For the last three days, I’ve been in roofer hell. Starting at 6:00 AM, here comes the relentless hammering. But, because our roof is 22 years old and leaking like a sieve, it was time. So bad was the leaking that two of our bathroom ceilings are destroyed. Rune has had to pierce one of them with a really big screwdriver just to let the water drain into buckets. Now we have to just bite the bullet and remodel them. It’s time for that, too because both of the bathrooms scream the early 90s. Remodeling hell to be announced. Enough griping. Enjoy Ms. Billie Holiday.
Me: Erik, can you get Billie Holiday? She’s next on our list, and I just loved her music!
Jamie: Oh, that’s a her?
Me: Oh, yeah. She’s a famous black singer. Or he can get another singer if her wants.
Jamie: He’s already gone.
Jamie: I thought Billie Holiday was a guy. Who am I thinking of?
Me: Oh, Buddy Holly maybe?
Jamie: Buddy Holly! That’s right.
Me: We already interviewed him.
Billie Holiday enters the room with Erik.
Jamie: Wow, she is fabulous, this woman.
Jamie (to Billie) Hi! (to me) She’s elegant.
Me: Hello, Ms. Holiday.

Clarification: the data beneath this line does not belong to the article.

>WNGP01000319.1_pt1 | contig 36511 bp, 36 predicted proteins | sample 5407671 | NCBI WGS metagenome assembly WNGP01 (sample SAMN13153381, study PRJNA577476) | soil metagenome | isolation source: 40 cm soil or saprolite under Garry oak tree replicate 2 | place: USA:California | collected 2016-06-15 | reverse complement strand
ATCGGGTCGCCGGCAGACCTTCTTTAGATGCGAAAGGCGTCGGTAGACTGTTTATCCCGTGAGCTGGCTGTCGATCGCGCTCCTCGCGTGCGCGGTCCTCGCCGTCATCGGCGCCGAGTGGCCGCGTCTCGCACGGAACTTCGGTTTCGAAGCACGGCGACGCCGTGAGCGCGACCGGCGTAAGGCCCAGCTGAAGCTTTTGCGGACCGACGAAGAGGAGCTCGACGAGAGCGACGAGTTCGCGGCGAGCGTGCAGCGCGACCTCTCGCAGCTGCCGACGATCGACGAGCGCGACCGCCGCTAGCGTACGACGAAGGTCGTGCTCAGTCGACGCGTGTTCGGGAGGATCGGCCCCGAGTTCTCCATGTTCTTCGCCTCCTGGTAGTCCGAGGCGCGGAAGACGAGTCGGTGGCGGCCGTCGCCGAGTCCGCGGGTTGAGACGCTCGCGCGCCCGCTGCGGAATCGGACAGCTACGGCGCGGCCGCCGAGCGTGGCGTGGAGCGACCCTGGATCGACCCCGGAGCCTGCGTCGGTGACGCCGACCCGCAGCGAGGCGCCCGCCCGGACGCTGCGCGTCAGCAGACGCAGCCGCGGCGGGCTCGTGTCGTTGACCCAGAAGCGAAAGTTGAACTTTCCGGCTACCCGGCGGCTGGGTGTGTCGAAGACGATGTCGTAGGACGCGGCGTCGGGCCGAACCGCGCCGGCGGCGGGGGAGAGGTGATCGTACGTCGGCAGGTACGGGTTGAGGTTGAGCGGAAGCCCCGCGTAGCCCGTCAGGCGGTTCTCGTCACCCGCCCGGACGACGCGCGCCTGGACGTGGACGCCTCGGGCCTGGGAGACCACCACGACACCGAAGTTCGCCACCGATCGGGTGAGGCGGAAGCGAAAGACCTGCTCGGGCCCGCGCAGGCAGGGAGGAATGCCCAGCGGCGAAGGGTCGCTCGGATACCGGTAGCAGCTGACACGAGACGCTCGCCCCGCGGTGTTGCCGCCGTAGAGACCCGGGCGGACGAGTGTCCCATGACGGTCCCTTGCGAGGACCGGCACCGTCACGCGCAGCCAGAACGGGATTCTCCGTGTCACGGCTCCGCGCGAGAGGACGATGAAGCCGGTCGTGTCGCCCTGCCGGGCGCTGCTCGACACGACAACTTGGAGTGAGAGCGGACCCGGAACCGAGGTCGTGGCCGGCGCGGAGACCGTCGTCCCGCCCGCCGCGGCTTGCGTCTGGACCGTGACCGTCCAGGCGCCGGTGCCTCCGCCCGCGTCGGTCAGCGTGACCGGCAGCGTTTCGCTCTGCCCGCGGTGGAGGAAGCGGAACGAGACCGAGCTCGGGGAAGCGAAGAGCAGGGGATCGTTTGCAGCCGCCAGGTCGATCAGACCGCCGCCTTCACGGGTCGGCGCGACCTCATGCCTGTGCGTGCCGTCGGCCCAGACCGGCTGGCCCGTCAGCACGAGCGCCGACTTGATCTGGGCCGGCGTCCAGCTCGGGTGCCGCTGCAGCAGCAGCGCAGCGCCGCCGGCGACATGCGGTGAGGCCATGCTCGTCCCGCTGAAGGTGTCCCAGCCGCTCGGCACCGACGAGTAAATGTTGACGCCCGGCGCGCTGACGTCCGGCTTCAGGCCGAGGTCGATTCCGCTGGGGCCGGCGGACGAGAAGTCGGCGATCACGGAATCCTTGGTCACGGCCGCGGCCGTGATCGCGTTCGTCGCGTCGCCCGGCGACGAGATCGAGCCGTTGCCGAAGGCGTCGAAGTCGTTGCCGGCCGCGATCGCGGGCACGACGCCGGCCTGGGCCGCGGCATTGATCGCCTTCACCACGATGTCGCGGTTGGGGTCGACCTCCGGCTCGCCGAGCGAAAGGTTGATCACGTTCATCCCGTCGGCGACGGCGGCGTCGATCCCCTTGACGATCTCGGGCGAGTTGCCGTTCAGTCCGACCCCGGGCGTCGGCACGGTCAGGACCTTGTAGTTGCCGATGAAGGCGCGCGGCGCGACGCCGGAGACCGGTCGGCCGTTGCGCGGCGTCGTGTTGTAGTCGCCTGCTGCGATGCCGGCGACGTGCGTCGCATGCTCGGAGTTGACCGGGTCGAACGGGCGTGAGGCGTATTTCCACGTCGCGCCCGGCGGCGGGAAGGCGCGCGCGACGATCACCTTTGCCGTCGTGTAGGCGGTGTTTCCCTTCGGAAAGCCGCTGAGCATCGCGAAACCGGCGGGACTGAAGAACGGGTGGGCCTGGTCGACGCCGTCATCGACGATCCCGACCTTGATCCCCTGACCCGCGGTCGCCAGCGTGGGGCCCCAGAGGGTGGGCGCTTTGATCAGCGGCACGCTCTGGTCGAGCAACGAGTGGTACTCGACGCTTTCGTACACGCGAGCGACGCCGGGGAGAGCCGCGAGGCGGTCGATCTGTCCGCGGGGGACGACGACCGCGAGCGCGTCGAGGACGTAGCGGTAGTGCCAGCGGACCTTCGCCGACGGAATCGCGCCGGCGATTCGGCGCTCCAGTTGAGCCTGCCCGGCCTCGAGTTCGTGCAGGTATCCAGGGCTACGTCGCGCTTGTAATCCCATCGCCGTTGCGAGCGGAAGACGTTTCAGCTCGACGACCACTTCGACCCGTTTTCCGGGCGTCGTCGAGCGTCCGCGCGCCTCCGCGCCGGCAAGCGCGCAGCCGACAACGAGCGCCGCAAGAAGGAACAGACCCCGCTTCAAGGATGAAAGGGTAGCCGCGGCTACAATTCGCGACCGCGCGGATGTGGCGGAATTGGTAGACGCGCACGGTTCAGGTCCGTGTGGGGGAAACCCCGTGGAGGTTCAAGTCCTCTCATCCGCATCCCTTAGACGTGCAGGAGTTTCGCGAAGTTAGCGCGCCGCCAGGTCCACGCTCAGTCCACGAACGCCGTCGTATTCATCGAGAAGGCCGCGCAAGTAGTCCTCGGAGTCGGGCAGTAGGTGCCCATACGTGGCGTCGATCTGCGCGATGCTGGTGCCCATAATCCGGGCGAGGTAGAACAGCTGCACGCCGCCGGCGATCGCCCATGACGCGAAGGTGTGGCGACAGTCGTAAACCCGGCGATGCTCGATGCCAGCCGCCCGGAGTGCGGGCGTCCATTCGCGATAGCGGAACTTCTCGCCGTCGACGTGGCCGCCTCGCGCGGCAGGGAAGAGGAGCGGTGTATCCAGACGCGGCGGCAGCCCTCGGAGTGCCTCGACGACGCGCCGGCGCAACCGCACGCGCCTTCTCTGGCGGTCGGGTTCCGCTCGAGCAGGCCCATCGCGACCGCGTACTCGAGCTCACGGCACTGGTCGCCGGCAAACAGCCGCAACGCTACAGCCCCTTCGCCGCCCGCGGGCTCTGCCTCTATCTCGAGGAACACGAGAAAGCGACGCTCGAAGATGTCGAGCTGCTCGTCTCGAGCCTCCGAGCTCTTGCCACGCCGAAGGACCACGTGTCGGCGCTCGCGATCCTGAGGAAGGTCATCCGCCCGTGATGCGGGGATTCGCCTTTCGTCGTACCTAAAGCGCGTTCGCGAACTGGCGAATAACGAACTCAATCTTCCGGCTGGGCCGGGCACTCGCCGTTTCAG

Jamie: The hair, the earrings, the makeup—just so elegant.
Me: You know, I think she influenced Whitney Houston a lot. I’m sure they’ve already met.
Billie: I’ve already welcomed her over. We’re all trying to make her feel comfortable. She just needs time with her family.
Me: Oh, yes, she does. I suppose you know why you’re here.
Billie: Yes, ma’am.
Me: Thank you so much. It’s such an honor to meet you.
Billie: Thank you for having me.
Me: My first question is what was your spiritual mission while you were here on the earthly plane?
Jamie: Her posture, the way she’s sitting, just everything is so—
Jamie: Yes! She’s a fine woman.
Me: She has quite the presence.
Jamie: I said in my head, “When I grow up I’d like to be like you,” and Erik said, “You’re never growing up, Jamie.”
Jamie and I laugh.
Billie: I would like to think my spiritual journey on Earth was more related to music than anything else. I made a family out of my music.